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The blessing of doubt

Jesus’ invitation to Thomas to place his finger in the wounds on his wrists and put his hand into his side can seem to be a bit like Jesus calling him to account for doubting what he had heard from the others.

It rings of the attitude, if you don’t believe what others have told you, come here and have a look for yourself.

However, a closer look at the story in the context of the type of person the scriptures have portrayed Jesus as being, should prompt us to think of the meeting more as an act of gentle kindness, rather than a correction.

Dubbed the Doubting Thomas, the disciple is in many ways the patron saint of each one of us, as no one is immune from doubt. Doubt is part of our human makeup and experience of faith.

Of course, when Thomas saw the concrete evidence, he believed. However, this is not a conversion from non-belief to belief, but more a reassurance that what he thought was too good to be true is, in fact, a reality.

Uncertainty and deep-seated fear is a common experience for all of us.

The attitude, seeing is believing is common for us. It even comes under the heading of what we believe to be common sense, although often this is not as common as we might think.

Jesus offers compassion to Thomas. He understands his hesitancy to take the word of his brothers at their face value. After all, he is the only one who is challenged to believe without seeing first.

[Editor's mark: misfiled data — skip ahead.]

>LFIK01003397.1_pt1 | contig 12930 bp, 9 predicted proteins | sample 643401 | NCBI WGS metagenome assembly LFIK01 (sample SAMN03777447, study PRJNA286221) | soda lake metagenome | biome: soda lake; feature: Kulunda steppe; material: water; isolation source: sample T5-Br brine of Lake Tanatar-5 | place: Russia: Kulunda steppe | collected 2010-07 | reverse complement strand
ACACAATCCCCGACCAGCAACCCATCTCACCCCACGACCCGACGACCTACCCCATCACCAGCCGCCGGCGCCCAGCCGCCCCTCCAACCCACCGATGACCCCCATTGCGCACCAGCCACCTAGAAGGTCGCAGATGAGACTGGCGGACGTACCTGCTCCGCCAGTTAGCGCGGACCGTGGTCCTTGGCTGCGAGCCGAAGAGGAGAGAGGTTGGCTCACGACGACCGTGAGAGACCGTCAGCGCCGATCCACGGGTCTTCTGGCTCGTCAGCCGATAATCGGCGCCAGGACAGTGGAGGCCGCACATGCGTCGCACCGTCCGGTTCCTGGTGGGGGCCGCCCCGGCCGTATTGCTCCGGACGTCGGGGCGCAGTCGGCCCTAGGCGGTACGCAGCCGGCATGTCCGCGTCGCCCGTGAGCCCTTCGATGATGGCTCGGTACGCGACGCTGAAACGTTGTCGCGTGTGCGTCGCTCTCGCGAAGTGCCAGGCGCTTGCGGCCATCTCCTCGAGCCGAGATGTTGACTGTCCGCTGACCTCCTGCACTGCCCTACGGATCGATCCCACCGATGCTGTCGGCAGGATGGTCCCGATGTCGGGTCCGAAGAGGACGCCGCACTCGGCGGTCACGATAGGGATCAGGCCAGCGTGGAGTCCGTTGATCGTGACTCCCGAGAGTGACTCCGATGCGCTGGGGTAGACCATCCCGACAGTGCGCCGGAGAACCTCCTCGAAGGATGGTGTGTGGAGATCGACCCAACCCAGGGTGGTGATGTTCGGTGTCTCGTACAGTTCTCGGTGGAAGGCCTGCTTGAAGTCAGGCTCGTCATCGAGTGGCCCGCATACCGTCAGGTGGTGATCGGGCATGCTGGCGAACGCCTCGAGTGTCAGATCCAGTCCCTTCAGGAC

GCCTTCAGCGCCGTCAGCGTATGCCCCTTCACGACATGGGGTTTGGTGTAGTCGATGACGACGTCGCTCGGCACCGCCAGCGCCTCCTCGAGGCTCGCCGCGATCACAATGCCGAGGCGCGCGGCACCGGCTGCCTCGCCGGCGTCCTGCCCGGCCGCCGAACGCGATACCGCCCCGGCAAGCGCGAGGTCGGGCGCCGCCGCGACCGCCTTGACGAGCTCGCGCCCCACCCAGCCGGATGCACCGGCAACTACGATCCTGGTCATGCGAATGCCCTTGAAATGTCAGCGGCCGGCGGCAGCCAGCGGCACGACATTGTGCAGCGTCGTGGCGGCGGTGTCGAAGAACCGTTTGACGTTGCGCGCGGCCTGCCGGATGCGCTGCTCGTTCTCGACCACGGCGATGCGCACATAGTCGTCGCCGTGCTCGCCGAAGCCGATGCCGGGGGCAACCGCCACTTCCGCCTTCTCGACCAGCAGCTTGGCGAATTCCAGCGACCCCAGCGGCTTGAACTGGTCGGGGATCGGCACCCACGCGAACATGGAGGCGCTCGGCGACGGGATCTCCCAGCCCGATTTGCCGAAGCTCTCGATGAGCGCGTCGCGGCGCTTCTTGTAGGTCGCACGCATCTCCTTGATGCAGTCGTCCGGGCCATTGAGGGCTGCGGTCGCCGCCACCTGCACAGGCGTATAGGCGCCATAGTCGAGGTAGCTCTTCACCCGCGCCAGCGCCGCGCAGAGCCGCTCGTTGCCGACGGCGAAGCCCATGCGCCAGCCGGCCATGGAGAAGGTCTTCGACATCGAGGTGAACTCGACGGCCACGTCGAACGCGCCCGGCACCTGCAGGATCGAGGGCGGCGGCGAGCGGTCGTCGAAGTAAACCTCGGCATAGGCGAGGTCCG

The disciples were a group of extremely frightened men at the time and Thomas was no less frightened than the others.

Jesus’ visit to the room was a great act of compassion for the traumatised group. Each of the people huddled in what we know as the Upper Room was in need of healing and Jesus’ presence brought great comfort to them.

The doubt expressed by Thomas proved to be a great lesson for all of them. They witnessed the gentility of Jesus in the face of this doubt, saw how he gently cajolled Thomas by offering him concrete proof of his identity.

Jesus was kind, understanding and supportive. The disciples saw the effect of his attitude on all of them.

It was a lesson to them in how to become healers themselves, and offer to others the understanding and acceptance they had received from Jesus.

The disciples were at a stage in their lives of great disruption. Their dreams had been shattered, everything they had lived for and strived for over the years seemed to have come to naught.

This is a lesson to us, as Christian people, of how we should reach out to others whose dreams have been shattered. They are all around us. Those who have lost loved ones, who have been diagnosed with a life-threatening illness, lost a job or seen their work fade into oblivion.

We are challenged to become Easter people and believe in resurrections, both small and big. We are asked to believe in more than we can see and to believe that what seems impossible today, may well be the reality of tomorrow.